Airline Weekly

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Lufthansa Forecasts Slower Recovery

Madhu Unnikrishnan
September 21st, 2020 at 11:36 AM EDT

Photo credit:  Lufthansa

What happened to the green shoots of recovery that so many European airlines saw in the late spring and early summer? It’s safe to say they’ve withered as the summer travel season winds down. Lufthansa today updated its capacity guidance, fleet and employment plans, and they’re not pretty.

The German behemoth now says its capacity plans for the fourth quarter will be between 20-30% of last year’s levels. This is down markedly from earlier this year, when the airline said its fourth-quarter capacity plans would be about 50% of last year’s. “The outlook for international air traffic has significantly worsened in recent weeks,” Lufthansa said in a statement. “With the summer travel season coming to an end, passenger and booking figures are declining again, after slight signs of recovery were still evident in July and August.”

Lufthansa previously had announced that it could cut as many as 22,000 jobs. The company now says that number is likely to be revised up, particularly among its flight crew. The carrier said it will begin talks with its unions about new reductions in force. Management ranks are expected to be cut by 20%.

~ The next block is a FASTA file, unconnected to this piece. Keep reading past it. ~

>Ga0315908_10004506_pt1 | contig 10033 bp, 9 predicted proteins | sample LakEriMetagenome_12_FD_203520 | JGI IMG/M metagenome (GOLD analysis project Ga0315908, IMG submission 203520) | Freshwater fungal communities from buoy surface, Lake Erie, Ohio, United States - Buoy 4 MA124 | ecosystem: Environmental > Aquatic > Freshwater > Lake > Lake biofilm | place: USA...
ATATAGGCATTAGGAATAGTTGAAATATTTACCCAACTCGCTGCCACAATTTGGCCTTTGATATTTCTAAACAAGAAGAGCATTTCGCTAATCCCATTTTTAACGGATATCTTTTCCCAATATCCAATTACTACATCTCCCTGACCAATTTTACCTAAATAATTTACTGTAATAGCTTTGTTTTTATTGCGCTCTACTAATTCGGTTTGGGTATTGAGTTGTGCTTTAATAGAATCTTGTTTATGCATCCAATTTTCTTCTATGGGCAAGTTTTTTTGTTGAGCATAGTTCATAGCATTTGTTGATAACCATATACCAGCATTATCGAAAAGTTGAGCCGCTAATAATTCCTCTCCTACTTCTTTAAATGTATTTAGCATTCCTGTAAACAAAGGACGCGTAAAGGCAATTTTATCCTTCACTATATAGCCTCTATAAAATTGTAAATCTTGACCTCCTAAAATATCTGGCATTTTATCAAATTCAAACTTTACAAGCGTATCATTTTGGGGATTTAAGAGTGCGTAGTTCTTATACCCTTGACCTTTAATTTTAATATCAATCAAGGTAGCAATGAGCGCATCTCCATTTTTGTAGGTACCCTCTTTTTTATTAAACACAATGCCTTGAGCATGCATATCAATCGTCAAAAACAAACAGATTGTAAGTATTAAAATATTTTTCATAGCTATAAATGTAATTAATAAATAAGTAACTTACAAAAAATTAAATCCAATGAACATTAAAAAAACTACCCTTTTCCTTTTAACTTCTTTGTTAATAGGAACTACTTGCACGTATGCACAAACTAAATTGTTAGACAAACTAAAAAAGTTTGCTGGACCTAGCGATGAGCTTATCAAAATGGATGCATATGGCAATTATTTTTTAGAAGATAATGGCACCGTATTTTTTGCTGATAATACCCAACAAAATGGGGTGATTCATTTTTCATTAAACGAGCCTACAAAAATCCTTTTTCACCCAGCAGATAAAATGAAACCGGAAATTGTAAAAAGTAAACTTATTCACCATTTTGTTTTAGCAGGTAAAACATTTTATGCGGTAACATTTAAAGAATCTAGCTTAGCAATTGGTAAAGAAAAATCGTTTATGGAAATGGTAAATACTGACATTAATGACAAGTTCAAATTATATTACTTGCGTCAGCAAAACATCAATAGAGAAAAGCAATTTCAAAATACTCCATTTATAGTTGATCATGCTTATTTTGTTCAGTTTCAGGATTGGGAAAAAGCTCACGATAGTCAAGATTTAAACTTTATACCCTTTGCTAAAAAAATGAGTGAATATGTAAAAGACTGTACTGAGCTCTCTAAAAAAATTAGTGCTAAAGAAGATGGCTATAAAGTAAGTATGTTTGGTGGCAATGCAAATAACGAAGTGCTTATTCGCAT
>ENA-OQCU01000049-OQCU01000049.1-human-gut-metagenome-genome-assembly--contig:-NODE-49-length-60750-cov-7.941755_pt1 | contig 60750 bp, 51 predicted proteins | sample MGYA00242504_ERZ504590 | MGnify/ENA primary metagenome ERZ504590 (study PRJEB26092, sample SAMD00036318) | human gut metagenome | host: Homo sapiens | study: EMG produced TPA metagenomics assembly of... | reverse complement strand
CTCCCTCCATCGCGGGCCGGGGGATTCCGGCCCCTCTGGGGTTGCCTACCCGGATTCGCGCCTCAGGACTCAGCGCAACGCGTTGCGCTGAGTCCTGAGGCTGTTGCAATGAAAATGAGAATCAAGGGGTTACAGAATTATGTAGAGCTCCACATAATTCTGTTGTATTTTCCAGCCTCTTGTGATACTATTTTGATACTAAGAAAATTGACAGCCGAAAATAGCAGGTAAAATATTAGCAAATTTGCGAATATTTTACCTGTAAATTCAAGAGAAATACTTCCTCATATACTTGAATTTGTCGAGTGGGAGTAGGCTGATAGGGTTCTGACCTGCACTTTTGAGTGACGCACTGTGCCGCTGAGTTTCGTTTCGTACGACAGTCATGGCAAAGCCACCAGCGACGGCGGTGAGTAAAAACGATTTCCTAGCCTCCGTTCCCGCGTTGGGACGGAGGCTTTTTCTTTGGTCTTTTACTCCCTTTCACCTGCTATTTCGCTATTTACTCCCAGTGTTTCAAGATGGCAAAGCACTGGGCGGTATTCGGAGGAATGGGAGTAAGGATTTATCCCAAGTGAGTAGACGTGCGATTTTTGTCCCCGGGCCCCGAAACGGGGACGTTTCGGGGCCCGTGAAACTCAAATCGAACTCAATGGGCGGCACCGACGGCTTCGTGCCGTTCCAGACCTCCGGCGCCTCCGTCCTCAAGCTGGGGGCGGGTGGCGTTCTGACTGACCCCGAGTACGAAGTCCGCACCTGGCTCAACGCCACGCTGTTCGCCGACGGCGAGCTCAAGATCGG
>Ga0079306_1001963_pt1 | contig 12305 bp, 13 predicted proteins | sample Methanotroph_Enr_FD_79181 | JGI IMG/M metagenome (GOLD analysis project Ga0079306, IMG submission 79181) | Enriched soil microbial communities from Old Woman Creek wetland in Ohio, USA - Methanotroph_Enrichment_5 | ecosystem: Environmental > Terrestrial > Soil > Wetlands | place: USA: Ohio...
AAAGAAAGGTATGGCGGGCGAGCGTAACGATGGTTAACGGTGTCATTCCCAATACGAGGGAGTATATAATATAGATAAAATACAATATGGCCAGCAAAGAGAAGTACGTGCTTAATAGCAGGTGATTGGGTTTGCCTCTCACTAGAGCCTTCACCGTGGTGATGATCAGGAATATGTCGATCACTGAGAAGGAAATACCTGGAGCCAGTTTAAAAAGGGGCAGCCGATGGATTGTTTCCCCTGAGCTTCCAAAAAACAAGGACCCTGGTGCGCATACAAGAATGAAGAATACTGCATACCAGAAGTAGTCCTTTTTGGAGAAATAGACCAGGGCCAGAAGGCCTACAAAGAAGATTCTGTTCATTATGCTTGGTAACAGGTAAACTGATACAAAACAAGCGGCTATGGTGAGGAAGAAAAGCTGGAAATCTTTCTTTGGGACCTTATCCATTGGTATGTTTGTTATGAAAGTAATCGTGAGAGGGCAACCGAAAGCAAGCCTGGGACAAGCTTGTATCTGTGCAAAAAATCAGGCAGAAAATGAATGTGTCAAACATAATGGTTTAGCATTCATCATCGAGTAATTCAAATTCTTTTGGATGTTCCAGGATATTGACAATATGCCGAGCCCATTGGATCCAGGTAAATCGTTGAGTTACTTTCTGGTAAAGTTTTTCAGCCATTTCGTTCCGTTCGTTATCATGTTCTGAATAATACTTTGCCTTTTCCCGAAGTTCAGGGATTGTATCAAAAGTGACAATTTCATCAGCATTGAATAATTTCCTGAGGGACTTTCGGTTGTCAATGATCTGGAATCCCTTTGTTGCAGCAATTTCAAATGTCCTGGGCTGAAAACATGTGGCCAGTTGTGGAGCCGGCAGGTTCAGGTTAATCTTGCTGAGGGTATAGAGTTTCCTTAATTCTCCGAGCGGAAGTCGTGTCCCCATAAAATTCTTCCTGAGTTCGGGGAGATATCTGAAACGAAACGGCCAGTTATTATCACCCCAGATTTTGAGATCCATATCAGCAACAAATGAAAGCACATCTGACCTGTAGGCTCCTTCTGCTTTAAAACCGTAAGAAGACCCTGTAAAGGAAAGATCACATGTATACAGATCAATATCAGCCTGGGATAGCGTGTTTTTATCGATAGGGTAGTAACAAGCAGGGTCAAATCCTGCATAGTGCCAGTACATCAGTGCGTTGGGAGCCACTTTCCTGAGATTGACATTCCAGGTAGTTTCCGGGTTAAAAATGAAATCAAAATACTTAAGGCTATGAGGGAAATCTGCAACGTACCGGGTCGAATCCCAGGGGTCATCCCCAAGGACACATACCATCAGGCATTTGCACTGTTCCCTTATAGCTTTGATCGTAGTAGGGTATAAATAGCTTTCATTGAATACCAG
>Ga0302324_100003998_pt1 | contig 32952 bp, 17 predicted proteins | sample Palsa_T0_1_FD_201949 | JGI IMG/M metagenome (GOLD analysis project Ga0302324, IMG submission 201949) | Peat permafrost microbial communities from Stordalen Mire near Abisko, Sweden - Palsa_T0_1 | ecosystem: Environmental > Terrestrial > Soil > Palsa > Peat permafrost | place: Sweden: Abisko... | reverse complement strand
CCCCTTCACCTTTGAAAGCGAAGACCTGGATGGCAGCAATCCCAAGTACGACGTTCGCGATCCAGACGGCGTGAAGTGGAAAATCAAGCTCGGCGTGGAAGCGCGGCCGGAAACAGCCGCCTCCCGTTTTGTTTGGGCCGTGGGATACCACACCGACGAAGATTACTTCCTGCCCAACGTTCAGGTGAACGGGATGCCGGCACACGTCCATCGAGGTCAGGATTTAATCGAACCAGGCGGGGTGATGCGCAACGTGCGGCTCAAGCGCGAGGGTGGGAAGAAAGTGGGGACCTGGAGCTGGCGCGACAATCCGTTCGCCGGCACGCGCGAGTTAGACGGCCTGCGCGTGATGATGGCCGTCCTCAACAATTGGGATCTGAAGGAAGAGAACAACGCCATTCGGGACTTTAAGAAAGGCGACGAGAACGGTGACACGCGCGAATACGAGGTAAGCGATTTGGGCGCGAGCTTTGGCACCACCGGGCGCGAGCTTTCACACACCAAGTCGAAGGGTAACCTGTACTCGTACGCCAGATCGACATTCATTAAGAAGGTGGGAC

In terms of its fleet, Lufthansa is putting eight Airbus A380s in long-term storage, after permanently removing six of the type from its fleet earlier this year. It has already decommissioned seven Airbus A340-600s and will put another 10 in long-term storage. The A380s and A340-600s now going to long-term storage can be added back to the fleet “in the event of unexpectedly rapid market recovery,” Lufthansa said.

Further “short-term adjustments” may be unavoidable as air traffic demand remains uncertain, Lufthansa said. The carrier reiterated its stance that more testing for the coronavirus is necessary to assure passengers of the safety of flying. The current patchwork of quarantines is depressing travel demand, it said.

Lufthansa’s revised guidance further illustrates how tough it is for the large intercontinental carriers that staked their fortunes on premium business traffic. That market is virtually gone now. The airlines that are succeeding are those best positioned to capitalize on leisure and family-visit traffic. European low-cost carrier Wizz Air, in fact, is expanding its footprint at some airports, including London Gatwick, as the giants retrench.



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